Monday, August 12, 2019

Describe and explain the nature and purpose of a Cathlic School, Essay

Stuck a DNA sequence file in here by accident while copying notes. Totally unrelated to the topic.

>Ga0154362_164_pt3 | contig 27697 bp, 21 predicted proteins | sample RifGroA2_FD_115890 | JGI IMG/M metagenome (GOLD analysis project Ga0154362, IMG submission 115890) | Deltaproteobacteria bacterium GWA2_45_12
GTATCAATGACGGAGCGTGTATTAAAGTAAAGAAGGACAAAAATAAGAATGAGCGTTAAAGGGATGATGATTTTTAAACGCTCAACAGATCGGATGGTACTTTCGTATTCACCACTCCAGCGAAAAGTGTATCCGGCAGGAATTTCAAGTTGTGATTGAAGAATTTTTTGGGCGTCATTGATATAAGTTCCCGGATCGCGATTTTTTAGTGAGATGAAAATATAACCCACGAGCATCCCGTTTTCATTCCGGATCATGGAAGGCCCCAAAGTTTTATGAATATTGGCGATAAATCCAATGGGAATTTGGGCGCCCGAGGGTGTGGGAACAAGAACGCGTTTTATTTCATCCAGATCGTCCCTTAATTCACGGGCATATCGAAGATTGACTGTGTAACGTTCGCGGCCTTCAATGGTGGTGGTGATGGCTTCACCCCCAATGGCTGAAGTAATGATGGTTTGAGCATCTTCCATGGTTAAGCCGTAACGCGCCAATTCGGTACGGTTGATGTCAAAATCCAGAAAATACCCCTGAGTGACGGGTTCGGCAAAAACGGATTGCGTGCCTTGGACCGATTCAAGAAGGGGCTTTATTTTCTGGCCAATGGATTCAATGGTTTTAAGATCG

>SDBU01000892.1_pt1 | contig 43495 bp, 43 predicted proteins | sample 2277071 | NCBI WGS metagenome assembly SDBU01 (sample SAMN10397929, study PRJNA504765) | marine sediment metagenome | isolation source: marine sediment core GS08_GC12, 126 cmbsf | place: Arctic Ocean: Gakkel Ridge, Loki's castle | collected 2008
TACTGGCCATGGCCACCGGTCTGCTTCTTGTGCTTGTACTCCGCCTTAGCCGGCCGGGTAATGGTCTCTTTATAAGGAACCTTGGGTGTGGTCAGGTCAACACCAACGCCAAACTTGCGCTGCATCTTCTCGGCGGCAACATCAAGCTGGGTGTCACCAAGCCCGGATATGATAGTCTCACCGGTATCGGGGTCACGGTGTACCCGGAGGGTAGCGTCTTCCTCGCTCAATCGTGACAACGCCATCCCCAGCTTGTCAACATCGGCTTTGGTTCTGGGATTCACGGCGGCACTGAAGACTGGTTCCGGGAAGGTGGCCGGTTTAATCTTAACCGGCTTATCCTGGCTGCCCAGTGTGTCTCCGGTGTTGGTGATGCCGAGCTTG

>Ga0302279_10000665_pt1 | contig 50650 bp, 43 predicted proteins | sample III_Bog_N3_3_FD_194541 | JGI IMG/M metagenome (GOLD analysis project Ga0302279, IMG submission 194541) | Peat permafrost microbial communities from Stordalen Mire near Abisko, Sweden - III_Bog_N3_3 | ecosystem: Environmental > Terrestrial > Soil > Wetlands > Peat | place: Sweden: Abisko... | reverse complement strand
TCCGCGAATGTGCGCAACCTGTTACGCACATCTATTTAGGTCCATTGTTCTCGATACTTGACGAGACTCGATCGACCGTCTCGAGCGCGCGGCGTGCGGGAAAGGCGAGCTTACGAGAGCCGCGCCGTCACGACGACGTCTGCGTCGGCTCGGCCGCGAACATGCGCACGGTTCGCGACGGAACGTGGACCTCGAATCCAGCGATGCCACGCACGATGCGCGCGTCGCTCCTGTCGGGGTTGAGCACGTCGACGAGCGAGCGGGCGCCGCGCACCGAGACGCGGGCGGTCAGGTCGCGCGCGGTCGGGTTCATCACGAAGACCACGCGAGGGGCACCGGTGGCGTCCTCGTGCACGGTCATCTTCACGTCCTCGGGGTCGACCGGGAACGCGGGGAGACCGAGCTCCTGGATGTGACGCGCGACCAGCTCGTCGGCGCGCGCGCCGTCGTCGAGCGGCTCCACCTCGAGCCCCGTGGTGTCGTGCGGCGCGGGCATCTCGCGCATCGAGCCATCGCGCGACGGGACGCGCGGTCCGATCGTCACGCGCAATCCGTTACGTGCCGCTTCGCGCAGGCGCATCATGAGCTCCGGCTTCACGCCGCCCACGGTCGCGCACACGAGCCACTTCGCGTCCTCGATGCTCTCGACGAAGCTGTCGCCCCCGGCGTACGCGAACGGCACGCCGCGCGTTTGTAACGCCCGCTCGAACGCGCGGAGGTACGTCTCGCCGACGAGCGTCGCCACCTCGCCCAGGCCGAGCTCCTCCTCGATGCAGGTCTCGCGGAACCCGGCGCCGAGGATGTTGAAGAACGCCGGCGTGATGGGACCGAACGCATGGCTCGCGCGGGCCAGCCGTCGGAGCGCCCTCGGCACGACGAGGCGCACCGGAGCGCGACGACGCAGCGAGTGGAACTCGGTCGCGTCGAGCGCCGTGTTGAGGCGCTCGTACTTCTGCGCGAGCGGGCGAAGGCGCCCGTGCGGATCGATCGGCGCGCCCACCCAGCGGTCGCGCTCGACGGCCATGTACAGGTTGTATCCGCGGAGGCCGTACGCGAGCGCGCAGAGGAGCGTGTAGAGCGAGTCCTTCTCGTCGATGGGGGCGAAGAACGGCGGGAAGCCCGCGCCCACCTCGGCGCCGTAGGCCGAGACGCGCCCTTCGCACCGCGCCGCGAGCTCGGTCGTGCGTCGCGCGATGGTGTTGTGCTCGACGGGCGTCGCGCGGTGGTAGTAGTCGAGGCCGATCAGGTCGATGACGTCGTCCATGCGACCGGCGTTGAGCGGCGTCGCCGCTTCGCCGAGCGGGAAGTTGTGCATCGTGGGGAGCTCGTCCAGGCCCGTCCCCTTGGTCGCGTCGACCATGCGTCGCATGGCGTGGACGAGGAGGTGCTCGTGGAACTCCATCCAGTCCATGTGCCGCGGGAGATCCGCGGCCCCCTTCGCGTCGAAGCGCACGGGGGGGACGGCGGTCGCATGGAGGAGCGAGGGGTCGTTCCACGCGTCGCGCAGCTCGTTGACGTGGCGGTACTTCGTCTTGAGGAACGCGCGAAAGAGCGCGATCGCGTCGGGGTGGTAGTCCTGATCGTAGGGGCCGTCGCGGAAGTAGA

Describe and explain the nature and purpose of a Cathlic School, according to documents published by the Catholic Church - Essay Example Catholic schools have been developed with a different aim and have been able to provide excellent education for several decades. The main aim of this paper is to discuss the nature and purpose of Catholic education as per the documents published by the Catholic Church. In order to gain a clear perspective of the nature and the purpose of Catholic Education, a brief background and history has been discussed. Following this, a detailed discussion of nature and purpose has been presented. History of Catholic Education: Catholic schools are ‘Permeated by Faith’. In 1823, the Benevolent Irish Society opened up a school in St John’s to help poor people as a form of charity. This school was originally known as Orphan Asylum School, and went on to be used by Roman Catholics and Bishop Anthony Fleming. One of the major concerns then was the non-support from the Government to provide any form of financial support to the school (From Slate to Chalk, n.d.). Of great concern t o Bishop Fleming was the government’s refusal to help the Orphan Asylum financially, despite the fact that it was the islands largest school and other denominational schools were receiving government support (From Slate to Chalk, n.d.). ... In 1842 saw the development of a new act which was based on dividing the grant for the schools evenly between the Roman Catholics and Protestants (From Slate to Chalk, n.d.). As time passed several changes and improvements were brought about in the schooling systems and by the mid twentieth century, the focus was now on improving the overall facilities in the schools and making them more effective, in terms of provisions like electricity, water supply and convenience for the students (McBrien, 1994). However throughout the improvements that were being made, the main focus of the schools was on discipline and need for well grown individuals. The next section will detail the nature of catholic education. Nature of Catholic Education: As per the Vatican II document – Gravissimum Education, the nature of Catholic schools has been expressed as: â€Å"The Catholic school pursues cultural goals and the natural development of youth to the same degree as any other school. What makes t he Catholic school distinctive is its attempt to generate a community climate in the school that is permeated by the Gospel spirit of freedom and love. It tries to guide the adolescents in such a way that personality development goes hand in hand with the development of the 'new creature' that each one has become through baptism. It tries to relate all of human culture to the good news of salvation so that the light of faith will illumine everything that the students will gradually come to know about the world, about life, and about the human person† (Alberta Catholic School Trustees’ Association, 1996). Clearly, Catholic schools tend to be inclined towards spiritual development as well as intellectual development (Robinson, 1996). As per the document from

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